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6 Licensed Health Agents
2 – The Herald Wednesday, November 14, 2012
For The Record
The Delphos Herald wantsto correct published errors inits news, sports and featurearticles. To inform the news-room of a mistake in publishedinformation, call the editorialdepartment at 419-695-0015.Corrections will be publishedon this page.
Vol. 142 No. 110
Nancy Spencer, editorRay Geary, general managerDelphos Herald Inc.Don Hemple, advertising manager
,circulation managerThe Daily Herald (USPS 15258000) is published dailyexcept Sundays, Tuesdays andHolidays.By carrier in Delphos andarea towns, or by rural motorroute where available $1.48 perweek. By mail in Allen, VanWert, or Putnam County, $97per year. Outside these counties$110 per year.Entered in the post officein Delphos, Ohio 45833 asPeriodicals, postage paid atDelphos, Ohio.No mail subscriptions will beaccepted in towns or villageswhere The Daily Herald papercarriers or motor routes providedaily home delivery for $1.48per week.405 North Main St.TELEPHONE 695-0015Office Hours8 a.m.-5 p.m. Mon.-Fri.POSTMASTER:Send address changesto THE DAILY HERALD,405 N. Main St.Delphos, Ohio 45833
Author and statesman Sir Thomas More,later beheaded, wrote
.Fats Domino derived his famous nick-name from his first hit song, “The Fat Man.”
Who was president during the time of
TheWild Wild West
?What police drama had eight million sto-ries to tell?
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an artistic inspiration
The local Department of Motor Vehicles branch was packed. After wait-ing in line nearly an hour, one man finally got his license. He inspected his photo and said tothe clerk, “I stood in line so long that I ended up looking pretty grouchy in this picture.” “It’s OK,” the clerk said. “That’show you’ll look when the cops pull youover anyway.”
Ag F. Bhl
Corn $7.39Wheat $8.26Soybeans $13.94High temperature Tuesdayin Delphos was 37 degrees,low was 20. High a year agotoday was 68, low was 54.Record high for today is 70,set in 1971. Record low is 11,set in 1986.
July 21, 1921-nv. 13, 2012
Agnes F. Bohnlein, 91,of Delphos, died at 5 a.m.Tuesday at Van Wert InpatientHospice Center.She was born July 21,1921, in Landeck to John andMary (Friedrich) Bohnlein,who preceded her in death.Survivors include niecesand nephews.She was also preceded indeath by four sisters, MaryBackus, Margaret Bohnlein,Rita Hemmert and GeraldineBrandehoff; and seven broth-ers, Frank, Thomas, Louis,John, Joseph, George andRobert Bohnlein.Ms. Bohnlein worked asa bookkeeper for DelphaChevrolet for 16 years. Shethen retired from Central Soyaafter 17 years as a bookkeep-er. She was a member of St.John the Evangelist CatholicChurch and volunteered andplayed for the church bingofor more than 30 years.Mass of Christian Burialwill begin at 11 a.m. Fridayat St. John the EvangelistCatholic Church, the Rev.Thomas Gorman officiating.Burial will be in the churchcemetery.Friends may call from 2-8p.m. Thursday at Harter andSchier Funeral Home.Preferred memorials are toVan Wert Inpatient HospiceCenter.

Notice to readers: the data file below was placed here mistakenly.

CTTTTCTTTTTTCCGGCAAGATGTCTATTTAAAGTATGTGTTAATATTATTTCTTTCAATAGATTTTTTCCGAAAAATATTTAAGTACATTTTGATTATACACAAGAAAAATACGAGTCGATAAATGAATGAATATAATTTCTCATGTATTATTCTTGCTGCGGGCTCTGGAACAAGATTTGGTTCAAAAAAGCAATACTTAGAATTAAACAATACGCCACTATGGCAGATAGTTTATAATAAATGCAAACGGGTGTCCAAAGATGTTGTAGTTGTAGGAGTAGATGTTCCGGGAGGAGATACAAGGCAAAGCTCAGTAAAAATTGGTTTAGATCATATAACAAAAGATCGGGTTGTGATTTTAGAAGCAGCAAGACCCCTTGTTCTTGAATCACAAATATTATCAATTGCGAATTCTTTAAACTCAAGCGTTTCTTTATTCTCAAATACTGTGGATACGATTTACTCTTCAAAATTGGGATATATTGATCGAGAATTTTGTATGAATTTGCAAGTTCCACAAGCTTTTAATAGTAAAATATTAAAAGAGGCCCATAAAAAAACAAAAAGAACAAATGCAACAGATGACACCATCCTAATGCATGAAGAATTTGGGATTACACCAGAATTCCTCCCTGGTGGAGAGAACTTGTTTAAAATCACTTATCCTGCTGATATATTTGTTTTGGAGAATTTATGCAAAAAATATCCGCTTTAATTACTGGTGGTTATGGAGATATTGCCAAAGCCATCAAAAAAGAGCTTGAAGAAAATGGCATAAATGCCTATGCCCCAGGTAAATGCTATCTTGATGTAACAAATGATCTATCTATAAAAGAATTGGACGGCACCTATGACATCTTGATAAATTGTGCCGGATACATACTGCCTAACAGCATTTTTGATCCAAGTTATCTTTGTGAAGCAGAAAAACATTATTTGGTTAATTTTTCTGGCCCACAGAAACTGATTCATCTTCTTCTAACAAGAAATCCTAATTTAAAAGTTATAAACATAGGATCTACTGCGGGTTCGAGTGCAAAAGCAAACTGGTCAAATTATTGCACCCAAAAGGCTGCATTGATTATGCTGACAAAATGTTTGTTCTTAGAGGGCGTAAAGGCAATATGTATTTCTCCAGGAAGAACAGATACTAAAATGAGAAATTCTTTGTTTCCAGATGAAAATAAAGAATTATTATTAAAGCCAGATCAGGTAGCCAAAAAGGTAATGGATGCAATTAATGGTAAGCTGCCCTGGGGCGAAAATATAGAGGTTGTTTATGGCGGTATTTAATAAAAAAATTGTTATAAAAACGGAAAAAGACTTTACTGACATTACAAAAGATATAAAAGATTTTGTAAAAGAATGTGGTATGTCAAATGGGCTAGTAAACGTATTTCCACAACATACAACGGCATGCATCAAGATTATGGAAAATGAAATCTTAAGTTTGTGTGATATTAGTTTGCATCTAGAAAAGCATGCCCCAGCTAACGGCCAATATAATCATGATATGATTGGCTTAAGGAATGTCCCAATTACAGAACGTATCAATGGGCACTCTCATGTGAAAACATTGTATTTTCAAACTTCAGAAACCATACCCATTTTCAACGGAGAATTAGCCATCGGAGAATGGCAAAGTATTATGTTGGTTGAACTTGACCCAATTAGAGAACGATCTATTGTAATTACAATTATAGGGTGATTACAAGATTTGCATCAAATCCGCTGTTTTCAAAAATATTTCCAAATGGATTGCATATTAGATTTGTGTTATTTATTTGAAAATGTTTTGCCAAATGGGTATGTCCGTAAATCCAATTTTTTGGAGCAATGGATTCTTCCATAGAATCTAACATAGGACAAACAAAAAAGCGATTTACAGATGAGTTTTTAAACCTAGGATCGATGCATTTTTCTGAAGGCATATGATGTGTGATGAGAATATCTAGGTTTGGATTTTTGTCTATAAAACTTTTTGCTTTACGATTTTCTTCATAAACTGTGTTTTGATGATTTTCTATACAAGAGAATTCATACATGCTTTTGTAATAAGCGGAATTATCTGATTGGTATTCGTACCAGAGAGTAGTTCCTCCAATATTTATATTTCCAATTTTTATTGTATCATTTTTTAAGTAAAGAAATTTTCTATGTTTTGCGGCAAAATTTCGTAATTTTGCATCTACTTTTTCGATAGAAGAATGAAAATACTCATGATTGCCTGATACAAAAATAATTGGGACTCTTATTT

WeAtHer ForeCAstt-cuyth Acad PtoniGHt:
Partly cloudythrough midnight then clear-ing. Lows in the mid 20s. Eastwinds around 5 mph throughmidnight becoming light andvariable.
Mostlysunny in the morning thenbecoming partly cloudy.Highs in the mid 40s. Northwinds around 5 mph.
Partly cloudy. Lows in theupper 20s. North winds around5 mph.
Mostly sunny.Highs in the upper 40s.Northeast winds around 5mph.
FriDAY niGHttHroUGH MonDAY:
Mostly clear. Lows in thelower 30s. Highs around 50.
MonDAY niGHt AnDtUesDAY:
Partly cloudy.Lows in the mid 30s. Highs inthe lower 50s.CLEVELAND (AP) —These Ohio lotteries weredrawn Tuesday:
06-12-31-46-56, MegaBall: 34Estimated jackpot: $19 M
Pck 3 evg
Pck 3 Mdday
Pck 4 evg
Pck 4 Mdday
Pck 5 evg
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Estimated jackpot: $185 M
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Nancy Spencer photo
Police investigating two-car crash
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By AnDreWWeLsH-HUGGinsth Acad P